We need your help now

Support from readers like you keeps The Journal open.

You are visiting us because we have something you value. Independent, unbiased news that tells the truth. Advertising revenue goes some way to support our mission, but this year it has not been enough.

If you've seen value in our reporting, please contribute what you can, so we can continue to produce accurate and meaningful journalism. For everyone who needs it.

Sam Boal/
Industrial Action

Ambulance workers vote for strike action over delays to proposed pay reforms

A proposed new pay scale has not been implemented despite negotiations.

AMBULANCE WORKERS HAVE voted to go on strike over what they say is a lack of progress in implementing proposed changes to the National Ambulance Service (NAS), including revised pay scales.

Siptu-affiliated members of NAS personnel begun a ballot for strike action in a dispute with the HSE last month.

The union said the row centres around a series of proposed reforms contained in a report which recommends the introduction of new grades of staff, new job descriptions and the upskilling of existing staff.

Speaking to The Journal, Siptu organiser Peter Ray said the decision to strike was a “very, very, very last resort”.

“We have co-operated fully in relation to what’s known as the Roles and Responsibilities project … but the one thing that I’ve seen being put on the back burner all the time is the issue of pay,” Ray said.

“Essentially, the staff has been fully co-operating with the transformation agenda on the basis of trust.

“[Pay] negotiation has taken place, but it not been concluded and pay seems to be on the back burner all the time.”

Last year, The Journal reported that ambulance workers feel “taken for granted” with staffing levels and workloads causing burnout and leading to some leaving the sector.

Representatives have said staff numbers should at least double to tackle the current issues facing ambulance workers.

Working conditions were said to be a major issue, with staff sometimes working 17- or 18-hour shifts.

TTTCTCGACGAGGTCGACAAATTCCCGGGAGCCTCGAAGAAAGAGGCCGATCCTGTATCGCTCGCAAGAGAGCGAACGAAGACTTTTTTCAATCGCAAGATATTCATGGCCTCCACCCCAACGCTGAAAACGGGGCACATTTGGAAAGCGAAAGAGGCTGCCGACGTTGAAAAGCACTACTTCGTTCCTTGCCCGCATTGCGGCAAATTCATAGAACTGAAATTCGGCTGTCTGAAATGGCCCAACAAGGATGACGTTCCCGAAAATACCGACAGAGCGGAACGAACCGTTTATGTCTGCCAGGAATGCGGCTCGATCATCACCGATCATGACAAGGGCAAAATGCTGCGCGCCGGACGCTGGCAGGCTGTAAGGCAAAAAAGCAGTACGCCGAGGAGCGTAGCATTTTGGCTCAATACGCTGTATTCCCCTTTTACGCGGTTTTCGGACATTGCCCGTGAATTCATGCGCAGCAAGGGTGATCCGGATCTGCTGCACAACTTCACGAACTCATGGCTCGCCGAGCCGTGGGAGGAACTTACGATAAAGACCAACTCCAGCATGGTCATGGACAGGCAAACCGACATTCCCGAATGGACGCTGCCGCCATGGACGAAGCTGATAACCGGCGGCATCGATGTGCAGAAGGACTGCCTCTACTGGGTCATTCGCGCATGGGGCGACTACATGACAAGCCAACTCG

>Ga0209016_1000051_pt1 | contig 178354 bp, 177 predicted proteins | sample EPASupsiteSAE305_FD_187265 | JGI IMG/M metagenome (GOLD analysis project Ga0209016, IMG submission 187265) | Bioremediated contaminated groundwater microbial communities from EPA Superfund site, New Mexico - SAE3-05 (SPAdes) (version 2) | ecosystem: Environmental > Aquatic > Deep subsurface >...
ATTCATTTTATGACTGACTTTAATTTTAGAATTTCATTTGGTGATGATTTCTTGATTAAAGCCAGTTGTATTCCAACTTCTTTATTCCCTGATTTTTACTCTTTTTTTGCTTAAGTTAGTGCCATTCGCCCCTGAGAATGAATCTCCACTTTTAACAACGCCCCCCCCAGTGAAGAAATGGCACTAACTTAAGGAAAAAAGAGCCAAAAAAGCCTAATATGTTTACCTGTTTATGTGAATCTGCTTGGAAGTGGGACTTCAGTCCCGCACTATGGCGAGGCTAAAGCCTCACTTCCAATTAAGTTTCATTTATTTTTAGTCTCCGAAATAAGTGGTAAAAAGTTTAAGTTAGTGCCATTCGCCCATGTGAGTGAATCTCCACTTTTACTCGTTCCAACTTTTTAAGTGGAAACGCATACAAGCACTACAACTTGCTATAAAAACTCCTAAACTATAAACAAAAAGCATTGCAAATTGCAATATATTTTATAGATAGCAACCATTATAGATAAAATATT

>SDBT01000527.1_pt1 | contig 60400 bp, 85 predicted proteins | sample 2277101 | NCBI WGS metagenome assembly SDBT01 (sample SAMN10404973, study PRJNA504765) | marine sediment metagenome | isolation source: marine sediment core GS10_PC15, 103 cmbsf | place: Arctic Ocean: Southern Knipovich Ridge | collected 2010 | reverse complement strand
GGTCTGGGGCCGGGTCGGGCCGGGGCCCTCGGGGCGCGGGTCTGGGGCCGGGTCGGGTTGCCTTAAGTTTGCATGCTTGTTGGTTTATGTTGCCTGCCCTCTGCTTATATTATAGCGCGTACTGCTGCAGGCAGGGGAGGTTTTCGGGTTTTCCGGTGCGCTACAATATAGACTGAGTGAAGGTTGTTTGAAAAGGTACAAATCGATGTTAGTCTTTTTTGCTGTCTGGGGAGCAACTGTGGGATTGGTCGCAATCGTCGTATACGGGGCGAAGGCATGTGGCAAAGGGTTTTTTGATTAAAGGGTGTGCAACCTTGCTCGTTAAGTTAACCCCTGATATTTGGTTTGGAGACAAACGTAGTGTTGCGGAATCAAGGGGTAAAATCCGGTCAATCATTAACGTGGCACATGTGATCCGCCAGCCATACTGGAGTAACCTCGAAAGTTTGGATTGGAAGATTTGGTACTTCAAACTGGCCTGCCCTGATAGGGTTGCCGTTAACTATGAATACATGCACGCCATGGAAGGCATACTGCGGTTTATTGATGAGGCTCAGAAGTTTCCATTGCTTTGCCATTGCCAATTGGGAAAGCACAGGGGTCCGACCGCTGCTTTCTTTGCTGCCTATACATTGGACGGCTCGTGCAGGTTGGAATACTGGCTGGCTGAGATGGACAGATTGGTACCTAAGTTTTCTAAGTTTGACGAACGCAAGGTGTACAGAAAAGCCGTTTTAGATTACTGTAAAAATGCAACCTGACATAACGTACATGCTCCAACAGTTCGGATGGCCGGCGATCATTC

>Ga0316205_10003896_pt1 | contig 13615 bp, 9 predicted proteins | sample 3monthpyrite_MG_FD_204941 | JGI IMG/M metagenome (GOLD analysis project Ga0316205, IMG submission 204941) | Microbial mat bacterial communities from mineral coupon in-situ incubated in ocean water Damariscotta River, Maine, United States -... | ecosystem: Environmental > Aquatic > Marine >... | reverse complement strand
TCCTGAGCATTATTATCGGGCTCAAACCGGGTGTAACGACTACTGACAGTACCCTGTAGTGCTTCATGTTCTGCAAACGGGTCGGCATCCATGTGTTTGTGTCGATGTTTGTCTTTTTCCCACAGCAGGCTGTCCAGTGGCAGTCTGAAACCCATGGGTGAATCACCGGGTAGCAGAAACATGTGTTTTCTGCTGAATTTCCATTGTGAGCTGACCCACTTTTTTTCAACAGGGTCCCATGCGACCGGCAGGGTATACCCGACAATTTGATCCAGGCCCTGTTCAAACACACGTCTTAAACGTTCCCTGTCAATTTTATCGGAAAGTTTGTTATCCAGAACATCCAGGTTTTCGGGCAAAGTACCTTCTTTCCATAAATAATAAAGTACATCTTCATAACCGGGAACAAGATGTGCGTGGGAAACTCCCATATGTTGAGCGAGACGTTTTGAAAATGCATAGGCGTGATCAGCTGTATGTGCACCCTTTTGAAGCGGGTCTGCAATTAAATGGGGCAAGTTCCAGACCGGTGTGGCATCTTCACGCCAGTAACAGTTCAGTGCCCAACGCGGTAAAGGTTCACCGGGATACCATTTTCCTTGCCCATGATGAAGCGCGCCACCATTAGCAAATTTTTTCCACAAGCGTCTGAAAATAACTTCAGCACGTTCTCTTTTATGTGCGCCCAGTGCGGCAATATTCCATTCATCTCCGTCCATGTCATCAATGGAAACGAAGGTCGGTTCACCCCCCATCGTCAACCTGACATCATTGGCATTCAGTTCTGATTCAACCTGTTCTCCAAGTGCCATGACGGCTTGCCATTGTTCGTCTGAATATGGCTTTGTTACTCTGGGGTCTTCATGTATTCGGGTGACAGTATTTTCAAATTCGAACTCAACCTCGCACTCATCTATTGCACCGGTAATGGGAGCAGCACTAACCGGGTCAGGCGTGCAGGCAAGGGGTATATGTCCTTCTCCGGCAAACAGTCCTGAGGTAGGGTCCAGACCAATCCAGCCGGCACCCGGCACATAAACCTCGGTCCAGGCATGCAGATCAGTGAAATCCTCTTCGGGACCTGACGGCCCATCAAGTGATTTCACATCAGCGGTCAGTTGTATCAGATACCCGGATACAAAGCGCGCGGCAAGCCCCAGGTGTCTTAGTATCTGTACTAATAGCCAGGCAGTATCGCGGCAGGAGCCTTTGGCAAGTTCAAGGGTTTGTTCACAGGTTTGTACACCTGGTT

Ray added: “We have taken a very, very, very, very responsible line in relation to this for a long long period of time,” but he said Siptu members felt they had exhausted all other options “to compel the government to listen.”

Healthcare workers have reported high levels of stress and burnout across the board during the pandemic.

The Journal this week reported that there is “no appetite” for strike action among nurses and midwives, but members of their representative body feel there is no other way to resolve long-standing issues in the sector such as staffing levels and safety.

Readers like you are keeping these stories free for everyone...
A mix of advertising and supporting contributions helps keep paywalls away from valuable information like this article. Over 5,000 readers like you have already stepped up and support us with a monthly payment or a once-off donation.

Your Voice
Readers Comments
This is YOUR comments community. Stay civil, stay constructive, stay on topic. Please familiarise yourself with our comments policy here before taking part.
Leave a Comment
    Submit a report
    Please help us understand how this comment violates our community guidelines.
    Thank you for the feedback
    Your feedback has been sent to our team for review.

    Leave a commentcancel